Turkish state-run banks on October 31 cut corporate loan rates by 200 bp to 11-13.5% after the central bank reduced its end-2019 inflation forecast to 12%.
Turkey’s official macro figures as well as market indicators are indeed distancing themselves from the realities on the ground at a quickening pace. What to make of the fourth inflation report for 2019 issued by the country’s central bank and Finance Minister Berat Albayrak on October 31? It is full of fresh good tidings—but held up against the actual state of the Turkish economy, it is surreal.
Albayrak, while addressing business people, announced the easing of corporate rates by public lenders. Very soon after, state trio Ziraat, Vakifbank and Halkbank, stated in a press release that they have launched a fresh lending campaign for “manufacturing industry”, “the services sector”, “ongoing housing projects” and “overseas contractors”, with the aim of boosting employment.
The three banks have been slashing interest rates to even below government bond rates. They have moved to boost lending since August, with a particular focus on Turkey’s construction industry—essentially bankrupted in many parts—and stimulating the collapsed domestic demand brought about by the summer 2018 currency crisis that triggered a recession.
There’s speculation that business people have been selling their homes on paper to close friends to benefit from favourable mortgage rates. From now on, they may also benefit from the latest corporate loans packages on offer.
If you strain hard to pinpoint the economic actualities through the rose-tinted specs that officials want you to view the economy, it’s instructive to consider the targeting of the latest state-directed incentives. They are focused on completing housing projects or boosting employment, suggesting where you can find the most problematic fields in the economy.
Like a candidate for town crier who’s not going to get the job, Albayrak also heralded indications that Turkey’s GDP growth will turn positive in Q3, with around 4% growth expected in Q4. Inflation, he said, would fall to around 8% in October and to below targets at end-2019. The inflation expectation for the end of the year was last month cut to 12% in the government’s latest medium-term economic programme.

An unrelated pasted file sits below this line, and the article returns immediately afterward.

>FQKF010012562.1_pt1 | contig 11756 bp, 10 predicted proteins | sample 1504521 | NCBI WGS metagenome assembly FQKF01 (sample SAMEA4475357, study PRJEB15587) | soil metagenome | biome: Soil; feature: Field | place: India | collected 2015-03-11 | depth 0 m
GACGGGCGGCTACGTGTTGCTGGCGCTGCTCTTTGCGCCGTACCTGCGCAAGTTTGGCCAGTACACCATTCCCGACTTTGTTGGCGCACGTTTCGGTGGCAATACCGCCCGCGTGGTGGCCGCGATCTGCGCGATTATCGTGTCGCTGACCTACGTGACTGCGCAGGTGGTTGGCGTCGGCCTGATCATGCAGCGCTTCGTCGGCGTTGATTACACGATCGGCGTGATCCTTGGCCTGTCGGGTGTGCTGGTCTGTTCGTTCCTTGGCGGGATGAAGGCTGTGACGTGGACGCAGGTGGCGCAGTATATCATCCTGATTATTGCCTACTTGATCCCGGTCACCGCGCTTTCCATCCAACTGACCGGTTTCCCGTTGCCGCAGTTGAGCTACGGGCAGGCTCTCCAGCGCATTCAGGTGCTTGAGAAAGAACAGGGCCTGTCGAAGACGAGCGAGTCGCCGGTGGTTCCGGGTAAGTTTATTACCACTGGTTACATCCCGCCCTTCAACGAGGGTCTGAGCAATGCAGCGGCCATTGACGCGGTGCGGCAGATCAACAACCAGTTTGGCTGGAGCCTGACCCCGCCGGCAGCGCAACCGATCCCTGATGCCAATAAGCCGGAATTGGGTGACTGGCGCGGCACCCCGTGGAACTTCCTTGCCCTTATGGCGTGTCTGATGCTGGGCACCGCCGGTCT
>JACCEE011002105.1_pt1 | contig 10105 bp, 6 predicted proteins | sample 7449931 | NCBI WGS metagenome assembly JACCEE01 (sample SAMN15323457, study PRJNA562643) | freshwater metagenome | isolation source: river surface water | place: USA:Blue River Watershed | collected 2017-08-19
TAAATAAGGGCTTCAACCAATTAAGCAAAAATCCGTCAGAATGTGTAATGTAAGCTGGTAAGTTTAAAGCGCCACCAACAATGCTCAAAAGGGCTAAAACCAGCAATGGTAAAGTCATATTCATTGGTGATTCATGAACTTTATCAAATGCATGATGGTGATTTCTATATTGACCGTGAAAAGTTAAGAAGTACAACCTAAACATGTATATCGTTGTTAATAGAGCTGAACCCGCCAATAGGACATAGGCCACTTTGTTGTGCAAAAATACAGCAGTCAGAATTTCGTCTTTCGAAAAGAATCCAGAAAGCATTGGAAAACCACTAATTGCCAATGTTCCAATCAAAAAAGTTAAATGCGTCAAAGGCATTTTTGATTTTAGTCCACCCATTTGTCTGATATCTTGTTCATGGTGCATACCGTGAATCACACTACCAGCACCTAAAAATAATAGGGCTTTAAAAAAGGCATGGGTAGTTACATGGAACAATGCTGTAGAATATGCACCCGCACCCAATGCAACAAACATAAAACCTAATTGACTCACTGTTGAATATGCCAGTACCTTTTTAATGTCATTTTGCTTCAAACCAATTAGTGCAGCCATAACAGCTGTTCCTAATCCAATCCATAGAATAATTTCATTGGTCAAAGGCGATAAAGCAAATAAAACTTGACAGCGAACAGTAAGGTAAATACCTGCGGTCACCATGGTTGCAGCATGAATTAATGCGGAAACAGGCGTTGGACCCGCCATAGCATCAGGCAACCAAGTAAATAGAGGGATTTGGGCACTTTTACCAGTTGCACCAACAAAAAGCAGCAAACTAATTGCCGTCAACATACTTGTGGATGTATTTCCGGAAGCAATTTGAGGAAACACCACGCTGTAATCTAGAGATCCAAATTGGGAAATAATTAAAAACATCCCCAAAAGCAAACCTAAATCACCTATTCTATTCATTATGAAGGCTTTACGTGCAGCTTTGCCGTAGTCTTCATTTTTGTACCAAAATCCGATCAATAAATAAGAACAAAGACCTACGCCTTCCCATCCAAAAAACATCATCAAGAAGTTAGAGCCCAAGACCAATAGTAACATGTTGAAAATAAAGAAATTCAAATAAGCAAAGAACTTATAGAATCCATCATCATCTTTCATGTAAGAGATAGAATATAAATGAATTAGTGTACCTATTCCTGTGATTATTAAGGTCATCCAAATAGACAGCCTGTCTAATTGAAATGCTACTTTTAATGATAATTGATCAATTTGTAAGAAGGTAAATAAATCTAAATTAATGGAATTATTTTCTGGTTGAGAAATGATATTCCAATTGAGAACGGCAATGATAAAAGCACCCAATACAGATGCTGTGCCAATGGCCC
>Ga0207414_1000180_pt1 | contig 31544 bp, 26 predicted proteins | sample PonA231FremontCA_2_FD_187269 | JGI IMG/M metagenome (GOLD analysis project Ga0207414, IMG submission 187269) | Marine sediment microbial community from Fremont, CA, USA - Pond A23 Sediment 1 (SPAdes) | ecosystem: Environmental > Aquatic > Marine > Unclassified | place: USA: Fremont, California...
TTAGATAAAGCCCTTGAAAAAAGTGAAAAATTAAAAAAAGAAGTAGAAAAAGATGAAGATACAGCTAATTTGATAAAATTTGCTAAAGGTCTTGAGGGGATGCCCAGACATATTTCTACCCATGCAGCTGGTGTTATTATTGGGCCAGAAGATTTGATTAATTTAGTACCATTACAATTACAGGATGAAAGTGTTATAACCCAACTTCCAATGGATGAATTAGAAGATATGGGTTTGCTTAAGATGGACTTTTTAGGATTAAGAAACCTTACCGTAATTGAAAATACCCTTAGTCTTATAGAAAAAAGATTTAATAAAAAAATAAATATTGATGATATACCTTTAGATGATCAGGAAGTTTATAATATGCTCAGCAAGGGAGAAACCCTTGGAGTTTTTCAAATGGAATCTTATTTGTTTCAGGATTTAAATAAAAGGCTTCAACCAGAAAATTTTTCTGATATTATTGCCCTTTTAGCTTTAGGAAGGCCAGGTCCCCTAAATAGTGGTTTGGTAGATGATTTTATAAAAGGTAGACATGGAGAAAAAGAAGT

Those who still rely on the Erdogan administration’s official data in their planning and pricing can confidently take Albayrak’s figures as amounting to an early announcement of official data releases. He is by far the best forecaster of Turkey’s official figures. The close associate he appointed as the head of national statistics institute TUIK must be in awe.
The last day of October also saw central bank governor Murat Uysal confirm during the inflation report news conference that the national lender has cut its end-2019 inflation forecast to that very same 12% figure that the government had already come up with.
Media and finance industry representatives get just four chances a year to catch the central bank chief at inflation report presentations. A pile of questions were thus waiting on the calculation methodologies he is contributing to central banking literature, namely his theories of “the reasonable real return”, as well as on the data that remains unavailable on the central bank’s swap operations—so unavailable that in recent months it has even raised the eyebrows of the Financial Times.
Uysal, who has brought in spectacular monetary easing that is a fascinating, no doubt entirely coincidental (!) reflection of what President Recep Tayyip Erdogan has specified with his demands for cheaper and cheaper money, calmly recycled his non-answers. Finally, boredom set in. Uysal clearly found receiving the swaps query from each questioner tiresome—and he very helpfully warned his audience that there was no need to create the perception that some unexplained things are occurring in the operations of Turkey’s monetary authority.
Perish the thought, incinerate that idle intellect! “Creating a perception” is a big crime in Turkey.